Finally, in another paper, researchers attempted to discern the level of empathy domestic hens feel for their chicks. The premise here being that empathy—the extent to which an animal is affected by the pain or distress of one of its own kind—likely evolved first among parents for their young and later spread to others, at least in some species.

So how do you test for empathy in chickens? The authors of this study conducted a series of experiments that involved exposing hens and their chicks to puffs of air and then measuring the hens’ behavioral and physiological responses.

  • In one group, air puffs were directed to chicks every 30 seconds
  • In another, air puffs were directed to hens every 30 seconds
  • In one control group, the sounds of air puffs were played to hens and chicks
  • In another control group, hens and chicks were left undisturbed

The findings: Hens showed increased alertness, decreased preening behavior, and a reduction in eye temperature when their chicks were getting air blown at them. No such changes occurred during any control period. Hens also responded with increased heart rates and more vocalizations when their chicks were getting puffed, even though the  chicks produced few distress vocalizations. Conclusion:

The pronounced and specific reaction observed indicates that adult female birds possess at least one of the essential underpinning attributes of empathy.



The papers:

  • Thomas Alerstam, et al. Convergent patterns of long-distance nocturnal migration in noctuid moths and passerine birds. Proc. R. Soc. B. DOI:
  • Rebecca J. Sardell, et al. Sex-specific differential survival of extra-pair and within-pair offspring in song sparrows, Melospiza melodia. Proc. R. Soc. B. DOI:

  • J. L. Edgar, et al. Avian maternal response to chick distress. Proc. R. Soc. B. DOI:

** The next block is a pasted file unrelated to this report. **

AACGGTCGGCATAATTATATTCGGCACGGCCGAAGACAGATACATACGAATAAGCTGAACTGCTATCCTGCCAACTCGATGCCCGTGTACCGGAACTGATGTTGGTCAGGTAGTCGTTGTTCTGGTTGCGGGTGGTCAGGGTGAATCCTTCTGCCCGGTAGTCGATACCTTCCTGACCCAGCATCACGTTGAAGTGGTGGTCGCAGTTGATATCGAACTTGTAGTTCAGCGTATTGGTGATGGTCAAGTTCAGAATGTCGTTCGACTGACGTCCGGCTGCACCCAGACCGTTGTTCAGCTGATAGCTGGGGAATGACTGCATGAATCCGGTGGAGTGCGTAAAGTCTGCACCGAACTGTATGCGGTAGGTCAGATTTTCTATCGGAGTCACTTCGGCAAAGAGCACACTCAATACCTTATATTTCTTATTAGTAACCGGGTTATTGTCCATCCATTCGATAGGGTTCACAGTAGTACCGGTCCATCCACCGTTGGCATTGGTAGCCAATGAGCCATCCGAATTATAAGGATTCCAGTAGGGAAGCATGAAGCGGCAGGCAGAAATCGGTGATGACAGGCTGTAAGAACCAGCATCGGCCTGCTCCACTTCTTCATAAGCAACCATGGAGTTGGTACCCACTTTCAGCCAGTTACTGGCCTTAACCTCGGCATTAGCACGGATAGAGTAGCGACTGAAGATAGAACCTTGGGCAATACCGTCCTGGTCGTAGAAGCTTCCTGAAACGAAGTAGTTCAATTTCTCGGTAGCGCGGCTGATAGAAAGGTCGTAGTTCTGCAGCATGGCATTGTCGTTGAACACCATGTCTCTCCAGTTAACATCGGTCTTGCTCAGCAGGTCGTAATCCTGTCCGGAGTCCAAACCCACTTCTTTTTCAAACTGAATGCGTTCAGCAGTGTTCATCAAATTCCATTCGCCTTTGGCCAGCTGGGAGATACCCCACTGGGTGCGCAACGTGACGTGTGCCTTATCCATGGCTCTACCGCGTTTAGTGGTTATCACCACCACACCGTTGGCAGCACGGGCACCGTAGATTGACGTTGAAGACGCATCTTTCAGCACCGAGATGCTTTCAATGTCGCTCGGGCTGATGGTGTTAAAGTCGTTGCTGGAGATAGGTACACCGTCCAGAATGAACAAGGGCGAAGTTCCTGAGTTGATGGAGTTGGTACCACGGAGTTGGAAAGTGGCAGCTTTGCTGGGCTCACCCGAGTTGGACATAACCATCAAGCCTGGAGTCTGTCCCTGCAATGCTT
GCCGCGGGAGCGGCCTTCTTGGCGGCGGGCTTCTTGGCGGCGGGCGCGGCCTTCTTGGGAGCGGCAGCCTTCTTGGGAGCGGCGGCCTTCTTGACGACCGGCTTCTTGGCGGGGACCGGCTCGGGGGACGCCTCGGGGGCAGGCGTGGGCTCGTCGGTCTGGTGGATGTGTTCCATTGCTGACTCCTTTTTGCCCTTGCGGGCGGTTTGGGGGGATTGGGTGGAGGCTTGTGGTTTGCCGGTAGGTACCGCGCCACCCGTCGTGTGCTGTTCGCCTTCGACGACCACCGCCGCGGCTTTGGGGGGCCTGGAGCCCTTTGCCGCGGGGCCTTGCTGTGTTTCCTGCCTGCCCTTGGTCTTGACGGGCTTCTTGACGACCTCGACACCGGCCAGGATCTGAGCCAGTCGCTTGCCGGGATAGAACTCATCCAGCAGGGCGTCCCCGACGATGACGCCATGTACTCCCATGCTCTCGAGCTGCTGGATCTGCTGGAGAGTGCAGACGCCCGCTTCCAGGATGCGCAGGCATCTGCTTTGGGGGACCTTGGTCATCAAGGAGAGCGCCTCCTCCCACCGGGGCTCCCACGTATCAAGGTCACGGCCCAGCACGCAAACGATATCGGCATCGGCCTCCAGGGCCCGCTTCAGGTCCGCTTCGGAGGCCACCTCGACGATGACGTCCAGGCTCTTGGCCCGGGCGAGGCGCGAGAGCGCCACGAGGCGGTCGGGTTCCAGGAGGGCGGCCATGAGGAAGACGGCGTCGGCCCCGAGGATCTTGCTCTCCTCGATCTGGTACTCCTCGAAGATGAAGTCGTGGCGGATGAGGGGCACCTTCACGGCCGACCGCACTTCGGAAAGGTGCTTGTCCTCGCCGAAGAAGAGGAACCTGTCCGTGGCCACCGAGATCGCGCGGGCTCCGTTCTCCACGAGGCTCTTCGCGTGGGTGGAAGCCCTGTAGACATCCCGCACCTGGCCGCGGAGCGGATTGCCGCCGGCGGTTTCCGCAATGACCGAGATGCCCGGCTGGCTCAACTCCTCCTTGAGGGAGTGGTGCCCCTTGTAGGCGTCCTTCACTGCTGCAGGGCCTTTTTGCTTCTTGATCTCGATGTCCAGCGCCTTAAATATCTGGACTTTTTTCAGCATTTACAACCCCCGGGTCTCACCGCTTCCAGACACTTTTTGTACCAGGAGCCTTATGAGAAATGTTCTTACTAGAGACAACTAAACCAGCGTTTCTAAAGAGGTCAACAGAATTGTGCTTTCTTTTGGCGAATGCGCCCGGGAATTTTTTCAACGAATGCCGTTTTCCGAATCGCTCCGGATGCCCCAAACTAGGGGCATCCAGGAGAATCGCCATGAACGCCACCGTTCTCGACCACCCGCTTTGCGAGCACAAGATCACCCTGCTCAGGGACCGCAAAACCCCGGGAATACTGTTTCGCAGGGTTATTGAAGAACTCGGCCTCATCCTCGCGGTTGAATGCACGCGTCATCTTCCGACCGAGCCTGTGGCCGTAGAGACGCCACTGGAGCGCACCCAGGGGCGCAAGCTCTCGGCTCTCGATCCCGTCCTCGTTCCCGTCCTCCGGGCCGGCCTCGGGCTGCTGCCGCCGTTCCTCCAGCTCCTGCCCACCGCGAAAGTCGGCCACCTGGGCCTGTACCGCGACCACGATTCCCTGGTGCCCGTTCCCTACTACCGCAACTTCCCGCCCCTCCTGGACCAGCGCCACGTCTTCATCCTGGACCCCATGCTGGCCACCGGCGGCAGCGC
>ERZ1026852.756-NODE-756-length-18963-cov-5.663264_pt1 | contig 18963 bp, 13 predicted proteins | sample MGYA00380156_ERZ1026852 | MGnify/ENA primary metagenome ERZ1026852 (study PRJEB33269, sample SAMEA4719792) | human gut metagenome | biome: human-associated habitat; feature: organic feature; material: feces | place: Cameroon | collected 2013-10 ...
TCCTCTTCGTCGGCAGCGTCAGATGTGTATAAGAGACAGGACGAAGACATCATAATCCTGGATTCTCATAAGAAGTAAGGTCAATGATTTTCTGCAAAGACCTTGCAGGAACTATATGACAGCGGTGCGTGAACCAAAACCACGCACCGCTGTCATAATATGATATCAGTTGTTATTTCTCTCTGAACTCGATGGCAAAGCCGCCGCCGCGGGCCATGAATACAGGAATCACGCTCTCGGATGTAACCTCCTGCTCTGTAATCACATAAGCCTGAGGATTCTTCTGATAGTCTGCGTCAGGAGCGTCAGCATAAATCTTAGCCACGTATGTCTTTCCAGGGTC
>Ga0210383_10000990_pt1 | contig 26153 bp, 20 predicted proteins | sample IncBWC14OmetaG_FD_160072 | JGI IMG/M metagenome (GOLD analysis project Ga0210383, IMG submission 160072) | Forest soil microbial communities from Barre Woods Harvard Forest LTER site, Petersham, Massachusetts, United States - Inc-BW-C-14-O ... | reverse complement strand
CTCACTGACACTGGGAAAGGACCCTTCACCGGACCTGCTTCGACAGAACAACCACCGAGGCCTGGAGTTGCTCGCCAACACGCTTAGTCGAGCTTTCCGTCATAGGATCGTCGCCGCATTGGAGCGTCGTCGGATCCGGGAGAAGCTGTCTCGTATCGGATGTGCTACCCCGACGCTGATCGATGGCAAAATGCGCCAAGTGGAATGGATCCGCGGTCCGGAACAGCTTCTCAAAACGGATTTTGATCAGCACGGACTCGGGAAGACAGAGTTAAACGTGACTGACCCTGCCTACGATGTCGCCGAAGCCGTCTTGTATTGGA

Headshot of Editor in Chief of Mother Jones, Clara Jeffery

It sure feels that way to me, and here at Mother Jones, we’ve been thinking a lot about what journalism needs to do differently, and how we can have the biggest impact.

We kept coming back to one word: corruption. Democracy and the rule of law being undermined by those with wealth and power for their own gain. So we're launching an ambitious Mother Jones Corruption Project to do deep, time-intensive reporting on systemic corruption, and asking the MoJo community to help crowdfund it.

We aim to hire, build a team, and give them the time and space needed to understand how we got here and how we might get out. We want to dig into the forces and decisions that have allowed massive conflicts of interest, influence peddling, and win-at-all-costs politics to flourish.

It's unlike anything we've done, and we have seed funding to get started, but we're looking to raise $500,000 from readers by July when we'll be making key budgeting decisions—and the more resources we have by then, the deeper we can dig. If our plan sounds good to you, please help kickstart it with a tax-deductible donation today.

Thanks for reading—whether or not you can pitch in today, or ever, I'm glad you're with us.

Signed by Clara Jeffery

Clara Jeffery, Editor-in-Chief

payment methods

We Recommend